Our journey is processing through life.

The question is who leads us and who goes with us.

[1]  “Scarred by Struggle, Transformed by Hope.”

Cambridge. UK: Wm Erdman Publishing, 2005

The gift of struggle

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Thursday after Ash Wednesday.
 Today’s Scriptures:  Deut 30:15-20    Luke 9:20-25

A few years ago I read “Scarred by Struggle: Transformed by Hope”, written by Joan Chittister.  Today I am revisiting some of her powerful words to share them with you.

Her premise is that struggle is a gift, and through it we obtain many personal gifts which ‘grow us’ into a new creation.  From my experience, I have found there is much to be gained from struggle and the scars we carry are signs to us that our growth has come at a price. But indeed we grow out from our struggles in new directions and new life.

The following are a few excerpts from her book:

“To struggle is to begin to see the world differently. It gives a new sense of self. It tests all the faith in the goodness of God that we have ever professed. It requires an audacity we did not know we had.  It demands a commitment to the truth.  It leads to self-knowledge.  It builds forbearance.  It tests our purity of heart.  It brings total metamorphosis of soul.

If we are willing to persevere through the depths of struggle we can emerge with conversion, independence, faith, courage, surrender, self-acceptance, endurance, purity of heart, and a kind of personal growth that takes us beyond pain to understanding.  Enduring struggle is the price to be paid for becoming everything we are meant to be in the world.”[1]

[1] Joan D. Chittister  p.19

“The isolation that marks any serious struggle is a call to recognize that life is full of gifts that come and go, come and go as we ourselves come and go through the many stages of life. Detachment from the  idea that there is only one way for me to go through life joyfully is its key. The pain of loss is a real and a present thing. It manacles my soul and breaks my heart, yes. But holy indifference – detachment – teaches me that there is not room for isolation, abandonment, death of spirit when I lose one thing because I know that there is something else waiting for me in its place.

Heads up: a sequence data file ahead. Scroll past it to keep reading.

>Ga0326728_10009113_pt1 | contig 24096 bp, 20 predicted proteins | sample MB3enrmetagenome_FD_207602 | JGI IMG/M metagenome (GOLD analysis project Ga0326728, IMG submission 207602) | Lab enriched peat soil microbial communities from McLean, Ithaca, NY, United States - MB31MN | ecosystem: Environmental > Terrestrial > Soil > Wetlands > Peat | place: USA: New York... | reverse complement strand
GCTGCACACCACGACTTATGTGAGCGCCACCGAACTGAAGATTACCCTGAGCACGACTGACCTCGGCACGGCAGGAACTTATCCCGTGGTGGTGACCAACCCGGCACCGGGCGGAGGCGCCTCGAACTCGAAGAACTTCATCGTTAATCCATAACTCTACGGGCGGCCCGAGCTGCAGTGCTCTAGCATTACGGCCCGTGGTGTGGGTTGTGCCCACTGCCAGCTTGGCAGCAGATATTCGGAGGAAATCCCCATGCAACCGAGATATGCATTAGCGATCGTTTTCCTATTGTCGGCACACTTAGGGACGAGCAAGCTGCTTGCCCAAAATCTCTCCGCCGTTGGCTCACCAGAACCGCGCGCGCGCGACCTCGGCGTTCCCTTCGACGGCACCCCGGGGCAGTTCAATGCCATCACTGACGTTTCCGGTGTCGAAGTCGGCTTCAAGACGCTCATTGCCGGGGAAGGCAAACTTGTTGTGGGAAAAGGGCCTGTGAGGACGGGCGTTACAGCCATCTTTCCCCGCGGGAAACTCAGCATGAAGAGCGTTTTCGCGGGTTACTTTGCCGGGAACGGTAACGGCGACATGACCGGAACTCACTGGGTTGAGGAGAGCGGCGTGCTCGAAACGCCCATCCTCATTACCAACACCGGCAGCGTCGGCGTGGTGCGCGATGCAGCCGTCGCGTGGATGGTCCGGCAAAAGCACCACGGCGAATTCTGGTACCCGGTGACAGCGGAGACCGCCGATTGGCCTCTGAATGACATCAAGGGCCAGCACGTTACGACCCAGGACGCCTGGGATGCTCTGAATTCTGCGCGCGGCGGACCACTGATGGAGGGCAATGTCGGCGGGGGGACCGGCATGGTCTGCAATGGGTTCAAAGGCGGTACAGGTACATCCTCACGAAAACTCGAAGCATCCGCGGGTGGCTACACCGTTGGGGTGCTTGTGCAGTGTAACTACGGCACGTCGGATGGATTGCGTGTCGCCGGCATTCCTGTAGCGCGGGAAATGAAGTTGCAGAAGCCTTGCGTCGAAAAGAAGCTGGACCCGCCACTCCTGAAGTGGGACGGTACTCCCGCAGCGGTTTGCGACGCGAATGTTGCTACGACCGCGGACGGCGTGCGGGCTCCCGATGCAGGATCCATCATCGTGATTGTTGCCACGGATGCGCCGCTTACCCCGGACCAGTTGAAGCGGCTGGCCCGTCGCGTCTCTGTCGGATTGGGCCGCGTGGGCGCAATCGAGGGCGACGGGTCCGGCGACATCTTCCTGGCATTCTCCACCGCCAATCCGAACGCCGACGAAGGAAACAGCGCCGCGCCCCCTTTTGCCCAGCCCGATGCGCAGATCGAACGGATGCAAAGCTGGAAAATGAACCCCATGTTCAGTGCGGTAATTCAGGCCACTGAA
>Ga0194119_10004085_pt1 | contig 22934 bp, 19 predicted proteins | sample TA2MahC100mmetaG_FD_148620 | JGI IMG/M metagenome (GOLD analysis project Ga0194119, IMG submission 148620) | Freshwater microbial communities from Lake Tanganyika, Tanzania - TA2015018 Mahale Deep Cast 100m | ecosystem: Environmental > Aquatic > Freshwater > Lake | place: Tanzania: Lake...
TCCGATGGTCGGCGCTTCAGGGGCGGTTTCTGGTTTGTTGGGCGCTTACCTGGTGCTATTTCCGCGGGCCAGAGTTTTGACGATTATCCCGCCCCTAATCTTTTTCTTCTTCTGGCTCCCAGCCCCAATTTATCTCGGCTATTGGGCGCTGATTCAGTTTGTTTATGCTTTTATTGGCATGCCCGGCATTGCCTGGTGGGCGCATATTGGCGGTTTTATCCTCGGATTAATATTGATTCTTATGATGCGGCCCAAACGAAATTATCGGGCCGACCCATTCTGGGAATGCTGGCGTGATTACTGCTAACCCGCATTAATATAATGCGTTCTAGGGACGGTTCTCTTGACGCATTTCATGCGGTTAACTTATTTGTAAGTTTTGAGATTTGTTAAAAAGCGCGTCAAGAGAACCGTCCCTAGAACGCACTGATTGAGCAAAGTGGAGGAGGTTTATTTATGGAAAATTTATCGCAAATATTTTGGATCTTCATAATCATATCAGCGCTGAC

Designed to enable a person to regard all of life with an open mind and a willing heart, detachment – holy indifference – is the foundation of spiritual discernment.

To discern is to choose between available options on the grounds that both are good but that one is more likely to result in greater growth at this particular time than can be expected from the other under these prevailing conditions, though both are good possibilities. Discernment and detachment are lifelines out of the pit of loss and the island of isolation to which it threatens to dooms us.”[2]

[2] Joan D. Chittister. op.cit. p.35

Scarred by Struggle, Transformed by Hope.

Cambridge. UK: Wm Erdman Publishing, 2005

Joan Chittister is a Benedictine sister (O.S.B), a former prioress and a social psychologist.  She is a well published best selling author with a doctorate in speech communication theory.

Other titles include The Fire in These Ashes and Heart of Flesh.


copyright heartsofstoneAsh Wednesday Scripture Readings:   Joel 2:12-18,  2 Cor 5:20-6:2,  Mk 6:1, 16-18

In Monday’s blog I mentioned the quest for a sincere heart.  The prayerful cry of the heart is expressed in Psalm 51.  Verse 10 pleads:

 “God, create a clean heart in me”   …  and vs. 17:

“My sacrifice is this broken spirit,  you will not scorn this crushed and broken heart. ” 

Lent, which  begins today, is a  time of quiet contemplative prayer and of rebuilding relationships of faith with God.  It is a season in which Christians look inwards at their hearts and allow them to be transformed by love.   As we draw aside and let God be God and we humbly acknowledge our limitations in our humanity, we seek healing and restoration.

“My eyes are drawn to the person of humbled and contrite spirit, who trembles at my word.”       Isaiah  66:2

Along my travels I have gathered many stones.   It is the heart of stone that has been the source of my deepest contemplation.   In the most trying of times I came upon the blackened small stone of perfect shape.  I had been in much anguish and my prayers reflected my heartfelt cries for help.   As I wandered at waters edge on a lonely beach of clean sand, I paused and looked down to find the most unseemly treasure.